KK: Your job probably was very complicated when you started. I suspect it might be even more complicated now. How has public relations changed in the new age of social media and the advancement of communication tools?
Explore This IssueACEP Now: Vol 37 – No 12 – December 2018
LG: There has, as you know, been a sea change in how you relate to the press, and social media has made it possible for organizations to become the source of news. If we can be nimble and fast enough to get out there with the story, we can be the source of news. Mike, one of my colleagues in my office, has been a TV reporter. He’s used to packaging video stories, and now ACEP has that added capability. Twenty years ago, reporters had longer deadlines. You might have until the end of the day. Today, everybody’s on deadline within a couple of hours, and if you can’t respond within a couple of hours, you won’t be included in the story.
I’m proud that ACEP has evolved into a nimble organization. Our spokespeople understand that; they are responsive. I think ACEP is probably one of the more nimble organizations out there, especially in medical specialty organizations.
KK: What were some of the PR successes the College has had?
LG: Going back many years, one of the most remarkable experiences I’ve ever had was after September 11, when the organization decided to move ahead and still hold the scientific assembly in Chicago. In PR, sometimes you really have to be positioned properly for breaking news situations, and of course, the whole country was focused on anthrax and on September 11. Fortuitously, Annals of Emergency Medicine published a study about anthrax, which we ended up parlaying into letting all the press know that we had disaster preparedness and anthrax experts at the meeting. Kevin, the press descended upon our convention.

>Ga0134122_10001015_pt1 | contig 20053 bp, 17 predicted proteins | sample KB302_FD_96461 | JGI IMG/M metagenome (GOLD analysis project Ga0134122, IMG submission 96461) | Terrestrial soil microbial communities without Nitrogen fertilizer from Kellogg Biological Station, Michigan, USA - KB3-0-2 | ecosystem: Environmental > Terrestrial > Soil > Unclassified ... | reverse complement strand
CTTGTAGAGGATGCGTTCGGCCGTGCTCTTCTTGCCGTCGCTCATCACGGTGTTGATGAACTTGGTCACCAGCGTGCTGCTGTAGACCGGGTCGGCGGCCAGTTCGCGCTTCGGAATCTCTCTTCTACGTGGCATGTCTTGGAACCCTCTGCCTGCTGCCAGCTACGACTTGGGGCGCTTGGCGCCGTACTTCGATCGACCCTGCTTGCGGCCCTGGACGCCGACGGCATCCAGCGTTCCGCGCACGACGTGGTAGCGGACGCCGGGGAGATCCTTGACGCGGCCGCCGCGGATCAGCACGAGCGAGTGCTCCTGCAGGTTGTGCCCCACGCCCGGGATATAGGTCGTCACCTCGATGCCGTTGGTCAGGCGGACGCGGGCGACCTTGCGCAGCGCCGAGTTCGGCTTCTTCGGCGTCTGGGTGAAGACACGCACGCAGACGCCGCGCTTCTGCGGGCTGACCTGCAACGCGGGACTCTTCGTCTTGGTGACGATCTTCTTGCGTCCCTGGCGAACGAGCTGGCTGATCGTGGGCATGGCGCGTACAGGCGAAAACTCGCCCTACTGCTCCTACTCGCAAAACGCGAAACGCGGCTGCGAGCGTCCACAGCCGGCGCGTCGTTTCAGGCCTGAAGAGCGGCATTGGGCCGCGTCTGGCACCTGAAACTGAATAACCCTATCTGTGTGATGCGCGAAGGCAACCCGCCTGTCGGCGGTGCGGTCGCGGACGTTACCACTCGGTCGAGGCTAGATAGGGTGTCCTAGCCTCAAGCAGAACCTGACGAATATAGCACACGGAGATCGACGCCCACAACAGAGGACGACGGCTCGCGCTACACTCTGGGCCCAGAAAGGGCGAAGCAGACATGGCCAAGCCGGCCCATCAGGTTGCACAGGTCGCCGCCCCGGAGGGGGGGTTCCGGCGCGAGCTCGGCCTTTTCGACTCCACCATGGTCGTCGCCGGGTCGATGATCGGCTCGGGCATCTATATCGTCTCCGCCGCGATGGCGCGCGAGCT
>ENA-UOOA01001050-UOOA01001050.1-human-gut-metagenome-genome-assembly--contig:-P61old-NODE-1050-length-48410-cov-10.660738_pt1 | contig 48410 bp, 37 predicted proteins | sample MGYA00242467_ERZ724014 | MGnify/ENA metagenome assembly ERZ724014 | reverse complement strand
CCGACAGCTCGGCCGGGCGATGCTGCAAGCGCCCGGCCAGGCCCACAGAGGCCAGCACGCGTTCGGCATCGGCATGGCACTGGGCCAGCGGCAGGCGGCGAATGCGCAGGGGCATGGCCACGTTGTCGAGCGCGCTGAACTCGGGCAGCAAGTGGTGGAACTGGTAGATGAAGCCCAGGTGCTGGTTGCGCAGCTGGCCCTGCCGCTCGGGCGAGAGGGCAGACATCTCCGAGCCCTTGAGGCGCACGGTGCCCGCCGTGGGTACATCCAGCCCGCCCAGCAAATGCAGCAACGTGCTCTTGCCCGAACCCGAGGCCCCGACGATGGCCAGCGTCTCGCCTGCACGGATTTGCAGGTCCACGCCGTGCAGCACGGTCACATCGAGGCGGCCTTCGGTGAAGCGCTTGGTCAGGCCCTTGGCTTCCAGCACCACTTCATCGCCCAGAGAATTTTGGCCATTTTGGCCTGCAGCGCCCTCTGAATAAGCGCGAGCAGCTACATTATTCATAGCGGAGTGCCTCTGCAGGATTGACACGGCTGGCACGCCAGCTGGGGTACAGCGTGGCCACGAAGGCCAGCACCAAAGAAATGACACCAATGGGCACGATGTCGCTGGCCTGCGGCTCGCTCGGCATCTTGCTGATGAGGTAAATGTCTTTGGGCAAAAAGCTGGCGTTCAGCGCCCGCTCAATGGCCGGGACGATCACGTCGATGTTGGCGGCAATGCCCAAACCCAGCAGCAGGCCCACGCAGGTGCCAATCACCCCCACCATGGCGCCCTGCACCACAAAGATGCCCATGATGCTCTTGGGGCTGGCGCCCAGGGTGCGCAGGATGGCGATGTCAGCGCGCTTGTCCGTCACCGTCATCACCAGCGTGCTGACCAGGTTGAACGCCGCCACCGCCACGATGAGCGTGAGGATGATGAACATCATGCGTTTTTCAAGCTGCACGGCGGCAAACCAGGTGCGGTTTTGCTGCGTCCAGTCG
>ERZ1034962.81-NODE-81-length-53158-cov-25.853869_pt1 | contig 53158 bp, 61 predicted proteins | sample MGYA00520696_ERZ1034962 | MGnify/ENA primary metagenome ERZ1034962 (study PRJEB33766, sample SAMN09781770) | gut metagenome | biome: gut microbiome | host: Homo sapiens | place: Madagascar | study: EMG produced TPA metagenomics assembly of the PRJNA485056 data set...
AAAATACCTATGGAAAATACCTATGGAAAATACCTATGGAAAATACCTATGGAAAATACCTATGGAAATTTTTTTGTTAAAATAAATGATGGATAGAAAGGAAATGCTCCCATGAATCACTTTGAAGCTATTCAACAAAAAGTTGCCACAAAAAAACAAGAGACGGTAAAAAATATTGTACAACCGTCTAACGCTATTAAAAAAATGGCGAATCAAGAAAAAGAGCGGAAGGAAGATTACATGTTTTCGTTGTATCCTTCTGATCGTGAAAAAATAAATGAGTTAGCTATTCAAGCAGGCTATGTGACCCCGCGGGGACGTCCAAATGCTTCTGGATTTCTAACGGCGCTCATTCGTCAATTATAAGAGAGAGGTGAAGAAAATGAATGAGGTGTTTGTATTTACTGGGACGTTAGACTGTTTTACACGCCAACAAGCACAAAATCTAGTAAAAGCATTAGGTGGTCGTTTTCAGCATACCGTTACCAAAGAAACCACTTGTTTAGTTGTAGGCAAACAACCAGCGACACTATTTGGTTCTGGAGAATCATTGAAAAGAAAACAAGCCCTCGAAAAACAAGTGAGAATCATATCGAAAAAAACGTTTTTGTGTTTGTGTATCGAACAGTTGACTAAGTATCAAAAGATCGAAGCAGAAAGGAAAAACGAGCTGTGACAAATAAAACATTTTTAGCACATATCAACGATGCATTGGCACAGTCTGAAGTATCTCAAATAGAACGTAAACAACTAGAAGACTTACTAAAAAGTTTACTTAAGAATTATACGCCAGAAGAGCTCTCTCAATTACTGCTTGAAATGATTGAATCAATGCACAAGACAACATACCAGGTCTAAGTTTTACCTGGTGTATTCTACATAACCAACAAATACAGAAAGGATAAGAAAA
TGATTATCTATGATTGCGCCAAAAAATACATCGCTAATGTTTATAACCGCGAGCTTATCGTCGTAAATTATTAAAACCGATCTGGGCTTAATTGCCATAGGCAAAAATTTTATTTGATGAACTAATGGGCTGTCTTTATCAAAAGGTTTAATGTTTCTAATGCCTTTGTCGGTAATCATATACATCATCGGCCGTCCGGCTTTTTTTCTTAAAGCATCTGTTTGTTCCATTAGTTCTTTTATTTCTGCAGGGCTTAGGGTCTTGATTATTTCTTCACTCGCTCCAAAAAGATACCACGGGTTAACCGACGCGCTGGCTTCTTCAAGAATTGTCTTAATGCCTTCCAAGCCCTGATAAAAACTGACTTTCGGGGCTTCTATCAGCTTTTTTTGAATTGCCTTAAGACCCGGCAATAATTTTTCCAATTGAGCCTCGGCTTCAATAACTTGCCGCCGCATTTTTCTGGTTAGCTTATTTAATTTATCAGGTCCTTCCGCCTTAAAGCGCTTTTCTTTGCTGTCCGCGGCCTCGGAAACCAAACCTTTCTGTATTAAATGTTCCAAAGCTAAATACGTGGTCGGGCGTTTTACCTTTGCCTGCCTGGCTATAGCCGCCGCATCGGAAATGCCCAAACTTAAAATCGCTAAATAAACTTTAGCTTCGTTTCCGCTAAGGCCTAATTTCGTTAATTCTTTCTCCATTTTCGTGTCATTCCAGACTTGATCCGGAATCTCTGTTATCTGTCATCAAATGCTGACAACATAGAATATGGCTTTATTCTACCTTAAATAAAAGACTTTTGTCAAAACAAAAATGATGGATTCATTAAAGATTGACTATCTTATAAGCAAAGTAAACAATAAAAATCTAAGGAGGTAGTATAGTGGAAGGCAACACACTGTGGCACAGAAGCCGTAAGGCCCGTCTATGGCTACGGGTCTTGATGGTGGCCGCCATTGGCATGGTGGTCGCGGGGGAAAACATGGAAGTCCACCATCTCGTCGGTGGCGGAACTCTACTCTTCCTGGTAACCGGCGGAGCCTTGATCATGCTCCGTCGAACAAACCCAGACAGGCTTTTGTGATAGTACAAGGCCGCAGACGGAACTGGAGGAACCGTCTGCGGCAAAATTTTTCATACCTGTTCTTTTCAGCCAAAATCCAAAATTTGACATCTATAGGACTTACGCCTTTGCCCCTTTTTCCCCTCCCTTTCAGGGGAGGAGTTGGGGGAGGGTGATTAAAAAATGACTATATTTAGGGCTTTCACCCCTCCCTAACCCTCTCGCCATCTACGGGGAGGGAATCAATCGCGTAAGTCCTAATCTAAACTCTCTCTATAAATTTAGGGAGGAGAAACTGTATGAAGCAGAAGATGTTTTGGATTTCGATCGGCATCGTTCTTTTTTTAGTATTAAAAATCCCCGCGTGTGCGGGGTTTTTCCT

Michael Carius was president, and Kristi Koenig was there. Bless her heart; she did interview after interview. We had 10 cameras lined up outside our press office. We were on “Good Day Chicago,” and ABC’s “20/20” came to interview Mike Carius. It was one of the most remarkable experiences I’ve ever had as a PR person.
Although not as dramatic as September 11, covering ebola was incredible in the sense that the press showed up and we were doing live interviews from Fox Business News right on the convention floor. Sometimes it’s just a matter of taking advantage of breaking news situations.